An Investigation of Adaptive Expertise and Transfer of Design Process Knowledge

[+] Author and Article Information
Ann F. McKenna

 Northwestern University, 2133 Sheridan Road, Evanston, IL 60202mckenna@northwestern.edu

J. Mech. Des 129(7), 730-734 (Feb 23, 2007) (5 pages) doi:10.1115/1.2722316 History: Received November 17, 2006; Revised February 23, 2007

Transfer of knowledge is a common and ongoing area of investigation in many education studies. The topic is of central importance to the education community because it enables educators to understand how knowledge learned in one context can apply, or transfer, to new contexts. This is particularly important in the context of technological innovation and design education. That is, design often requires the generation of solutions that do not already exist. Generating unique solutions requires the ability to recognize when previous knowledge or learning is appropriate, and then to accurately apply previous learning to novel situations. Furthermore, focusing on transfer of knowledge brings a learner-centered approach to education such that learning experiences are designed to reinforce and to build on students’ prior knowledge. This paper presents results from a study that measured the type of design process knowledge that gets transferred into and out of design-focused courses. The study included approximately 100 students in three different courses: one freshman and two upper-level design courses. Results from this study shed light on the nature of students’ design process knowledge, as novice (freshman) as well as more experienced (junior and senior) student designers. In addition, study results show significant increases in pre- and post-measures of design process knowledge as students advance in the curriculum. Finally, we describe our findings in the context of an emerging framework for instruction and assessment: adaptive expertise. The concept of adaptive expertise is relevant to design education since it presents a model that guides the educational experience to have a balance of gaining technical proficiency with opportunities for applying one’s knowledge in innovative ways.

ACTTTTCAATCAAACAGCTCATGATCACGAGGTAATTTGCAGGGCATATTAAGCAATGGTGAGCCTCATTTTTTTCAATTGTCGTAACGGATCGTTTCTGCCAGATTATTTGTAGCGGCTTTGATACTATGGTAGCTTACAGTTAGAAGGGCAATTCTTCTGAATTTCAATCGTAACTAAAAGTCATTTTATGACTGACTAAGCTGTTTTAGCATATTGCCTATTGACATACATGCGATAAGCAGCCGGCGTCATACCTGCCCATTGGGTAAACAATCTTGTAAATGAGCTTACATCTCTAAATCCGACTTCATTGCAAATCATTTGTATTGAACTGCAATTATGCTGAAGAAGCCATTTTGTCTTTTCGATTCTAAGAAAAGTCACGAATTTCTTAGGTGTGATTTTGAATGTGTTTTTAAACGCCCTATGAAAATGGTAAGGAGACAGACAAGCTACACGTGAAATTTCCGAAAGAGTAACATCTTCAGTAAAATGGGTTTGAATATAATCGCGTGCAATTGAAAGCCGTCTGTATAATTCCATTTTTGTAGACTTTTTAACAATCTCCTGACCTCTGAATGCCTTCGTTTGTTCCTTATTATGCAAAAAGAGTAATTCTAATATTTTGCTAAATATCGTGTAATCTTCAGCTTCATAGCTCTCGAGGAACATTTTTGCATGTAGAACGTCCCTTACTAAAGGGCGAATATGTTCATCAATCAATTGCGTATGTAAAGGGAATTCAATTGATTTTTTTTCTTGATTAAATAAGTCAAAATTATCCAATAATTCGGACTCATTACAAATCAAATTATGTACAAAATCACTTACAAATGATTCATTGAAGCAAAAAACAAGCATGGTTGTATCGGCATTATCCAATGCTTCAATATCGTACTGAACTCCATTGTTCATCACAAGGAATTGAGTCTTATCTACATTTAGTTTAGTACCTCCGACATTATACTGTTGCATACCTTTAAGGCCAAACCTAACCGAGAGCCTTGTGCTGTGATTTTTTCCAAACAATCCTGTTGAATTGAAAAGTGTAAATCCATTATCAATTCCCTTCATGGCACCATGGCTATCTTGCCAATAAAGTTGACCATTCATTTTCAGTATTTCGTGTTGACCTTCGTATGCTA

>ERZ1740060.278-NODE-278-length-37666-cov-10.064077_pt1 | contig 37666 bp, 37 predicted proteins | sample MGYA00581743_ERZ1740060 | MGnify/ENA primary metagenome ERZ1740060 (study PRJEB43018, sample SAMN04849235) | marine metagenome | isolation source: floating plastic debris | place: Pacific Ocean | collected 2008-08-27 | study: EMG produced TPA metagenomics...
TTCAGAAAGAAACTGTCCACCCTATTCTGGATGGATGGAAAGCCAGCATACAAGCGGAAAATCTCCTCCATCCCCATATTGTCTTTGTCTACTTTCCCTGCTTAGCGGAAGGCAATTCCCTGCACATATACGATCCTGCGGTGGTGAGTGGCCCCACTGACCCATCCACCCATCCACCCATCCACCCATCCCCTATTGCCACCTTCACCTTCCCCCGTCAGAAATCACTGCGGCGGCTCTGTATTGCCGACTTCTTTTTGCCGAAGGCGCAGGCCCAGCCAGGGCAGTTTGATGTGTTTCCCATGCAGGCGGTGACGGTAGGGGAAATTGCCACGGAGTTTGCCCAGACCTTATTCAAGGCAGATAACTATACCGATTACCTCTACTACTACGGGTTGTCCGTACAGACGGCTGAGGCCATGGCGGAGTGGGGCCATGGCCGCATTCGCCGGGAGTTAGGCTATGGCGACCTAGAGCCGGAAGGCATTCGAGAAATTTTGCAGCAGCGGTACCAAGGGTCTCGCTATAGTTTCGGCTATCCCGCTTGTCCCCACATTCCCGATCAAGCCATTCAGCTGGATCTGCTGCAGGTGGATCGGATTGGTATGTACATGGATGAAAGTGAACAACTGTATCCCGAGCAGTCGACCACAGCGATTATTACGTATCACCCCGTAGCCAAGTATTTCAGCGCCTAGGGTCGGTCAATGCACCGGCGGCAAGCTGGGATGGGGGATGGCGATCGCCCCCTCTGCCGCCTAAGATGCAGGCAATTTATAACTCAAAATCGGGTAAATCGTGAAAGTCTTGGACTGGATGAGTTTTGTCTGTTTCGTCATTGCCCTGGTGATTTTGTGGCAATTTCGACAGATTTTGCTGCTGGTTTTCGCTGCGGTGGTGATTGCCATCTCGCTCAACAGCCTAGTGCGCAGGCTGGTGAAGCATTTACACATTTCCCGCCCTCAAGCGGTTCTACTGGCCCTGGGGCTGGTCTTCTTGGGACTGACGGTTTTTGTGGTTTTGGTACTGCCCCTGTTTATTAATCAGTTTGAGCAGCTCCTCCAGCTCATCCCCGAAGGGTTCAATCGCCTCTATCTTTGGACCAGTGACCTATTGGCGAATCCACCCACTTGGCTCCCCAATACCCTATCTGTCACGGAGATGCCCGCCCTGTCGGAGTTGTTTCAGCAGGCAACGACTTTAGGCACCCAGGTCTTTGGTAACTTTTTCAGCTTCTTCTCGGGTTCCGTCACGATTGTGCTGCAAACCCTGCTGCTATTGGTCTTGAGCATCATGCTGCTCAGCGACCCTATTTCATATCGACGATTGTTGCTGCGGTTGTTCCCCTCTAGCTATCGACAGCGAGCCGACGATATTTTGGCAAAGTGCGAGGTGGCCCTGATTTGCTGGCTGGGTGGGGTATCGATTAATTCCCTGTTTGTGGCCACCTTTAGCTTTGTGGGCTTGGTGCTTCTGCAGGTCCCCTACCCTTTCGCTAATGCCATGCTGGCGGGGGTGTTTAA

Copyright © 2007 by American Society of Mechanical Engineers
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Grahic Jump Location
Figure 1

Adaptive expertise as a balance between two dimensions for learning and assessment: efficiency and innovation

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Figure 2

Aspects of efficiency that contribute to developing design solutions

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Figure 3

Pre- and post-responses for first-year EDC course

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Figure 4

Comparison of first-year data to pre-data in two upper-level courses



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